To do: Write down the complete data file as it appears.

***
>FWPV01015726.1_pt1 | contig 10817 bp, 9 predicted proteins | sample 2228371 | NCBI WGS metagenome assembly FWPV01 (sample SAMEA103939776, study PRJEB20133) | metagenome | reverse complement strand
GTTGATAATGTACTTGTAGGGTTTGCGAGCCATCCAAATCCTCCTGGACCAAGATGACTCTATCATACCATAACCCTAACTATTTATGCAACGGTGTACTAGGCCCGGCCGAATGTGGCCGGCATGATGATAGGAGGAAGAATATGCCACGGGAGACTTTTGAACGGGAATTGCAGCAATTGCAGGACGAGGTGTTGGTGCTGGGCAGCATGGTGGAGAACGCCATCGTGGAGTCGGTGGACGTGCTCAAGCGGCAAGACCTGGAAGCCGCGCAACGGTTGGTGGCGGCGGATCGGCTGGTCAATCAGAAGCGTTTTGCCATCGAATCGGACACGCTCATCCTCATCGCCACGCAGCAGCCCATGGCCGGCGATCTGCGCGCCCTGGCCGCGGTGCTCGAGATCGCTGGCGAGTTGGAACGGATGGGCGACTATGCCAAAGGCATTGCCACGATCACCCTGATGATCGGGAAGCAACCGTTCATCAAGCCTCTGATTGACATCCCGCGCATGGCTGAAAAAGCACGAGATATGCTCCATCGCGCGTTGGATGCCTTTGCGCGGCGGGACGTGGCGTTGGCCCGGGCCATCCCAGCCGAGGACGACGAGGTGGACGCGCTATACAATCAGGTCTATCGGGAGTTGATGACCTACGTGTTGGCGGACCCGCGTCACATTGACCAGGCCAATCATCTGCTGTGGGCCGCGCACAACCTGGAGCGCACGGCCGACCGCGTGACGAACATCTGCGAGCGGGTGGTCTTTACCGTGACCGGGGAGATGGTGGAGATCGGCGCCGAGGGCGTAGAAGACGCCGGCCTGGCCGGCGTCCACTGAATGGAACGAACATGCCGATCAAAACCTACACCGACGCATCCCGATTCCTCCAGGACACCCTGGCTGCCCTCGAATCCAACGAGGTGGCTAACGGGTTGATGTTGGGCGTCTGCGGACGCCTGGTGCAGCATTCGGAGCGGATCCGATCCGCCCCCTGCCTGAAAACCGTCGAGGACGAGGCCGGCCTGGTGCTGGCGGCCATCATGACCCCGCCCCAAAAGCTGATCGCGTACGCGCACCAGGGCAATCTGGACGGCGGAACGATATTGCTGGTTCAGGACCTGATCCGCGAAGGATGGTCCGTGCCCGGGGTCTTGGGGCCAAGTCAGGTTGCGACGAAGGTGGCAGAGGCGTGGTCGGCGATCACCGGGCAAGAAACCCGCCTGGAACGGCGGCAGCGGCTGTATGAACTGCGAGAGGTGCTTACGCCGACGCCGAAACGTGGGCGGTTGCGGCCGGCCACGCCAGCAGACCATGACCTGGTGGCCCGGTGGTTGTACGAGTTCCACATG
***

>FWPV01015726.1_pt1 | contig 10817 bp, 9 predicted proteins | sample 2228371 | NCBI WGS metagenome assembly FWPV01 (sample SAMEA103939776, study PRJEB20133) | metagenome | reverse complement strand
GTTGATAATGTACTTGTAGGGTTTGCGAGCCATCCAAATCCTCCTGGACCAAGATGACTCTATCATACCATAACCCTAACTATTTATGCAACGGTGTACTAGGCCCGGCCGAATGTGGCCGGCATGATGATAGGAGGAAGAATATGCCACGGGAGACTTTTGAACGGGAATTGCAGCAATTGCAGGACGAGGTGTTGGTGCTGGGCAGCATGGTGGAGAACGCCATCGTGGAGTCGGTGGACGTGCTCAAGCGGCAAGACCTGGAAGCCGCGCAACGGTTGGTGGCGGCGGATCGGCTGGTCAATCAGAAGCGTTTTGCCATCGAATCGGACACGCTCATCCTCATCGCCACGCAGCAGCCCATGGCCGGCGATCTGCGCGCCCTGGCCGCGGTGCTCGAGATCGCTGGCGAGTTGGAACGGATGGGCGACTATGCCAAAGGCATTGCCACGATCACCCTGATGATCGGGAAGCAACCGTTCATCAAGCCTCTGATTGACATCCCGCGCATGGCTGAAAAAGCACGAGATATGCTCCATCGCGCGTTGGATGCCTTTGCGCGGCGGGACGTGGCGTTGGCCCGGGCCATCCCAGCCGAGGACGACGAGGTGGACGCGCTATACAATCAGGTCTATCGGGAGTTGATGACCTACGTGTTGGCGGACCCGCGTCACATTGACCAGGCCAATCATCTGCTGTGGGCCGCGCACAACCTGGAGCGCACGGCCGACCGCGTGACGAACATCTGCGAGCGGGTGGTCTTTACCGTGACCGGGGAGATGGTGGAGATCGGCGCCGAGGGCGTAGAAGACGCCGGCCTGGCCGGCGTCCACTGAATGGAACGAACATGCCGATCAAAACCTACACCGACGCATCCCGATTCCTCCAGGACACCCTGGCTGCCCTCGAATCCAACGAGGTGGCTAACGGGTTGATGTTGGGCGTCTGCGGACGCCTGGTGCAGCATTCGGAGCGGATCCGATCCGCCCCCTGCCTGAAAACCGTCGAGGACGAGGCCGGCCTGGTGCTGGCGGCCATCATGACCCCGCCCCAAAAGCTGATCGCGTACGCGCACCAGGGCAATCTGGACGGCGGAACGATATTGCTGGTTCAGGACCTGATCCGCGAAGGATGGTCCGTGCCCGGGGTCTTGGGGCCAAGTCAGGTTGCGACGAAGGTGGCAGAGGCGTGGTCGGCGATCACCGGGCAAGAAACCCGCCTGGAACGGCGGCAGCGGCTGTATGAACTGCGAGAGGTGCTTACGCCGACGCCGAAACGTGGGCGGTTGCGGCCGGCCACGCCAGCAGACCATGACCTGGTGGCCCGGTGGTTGTACGAGTTCCACATG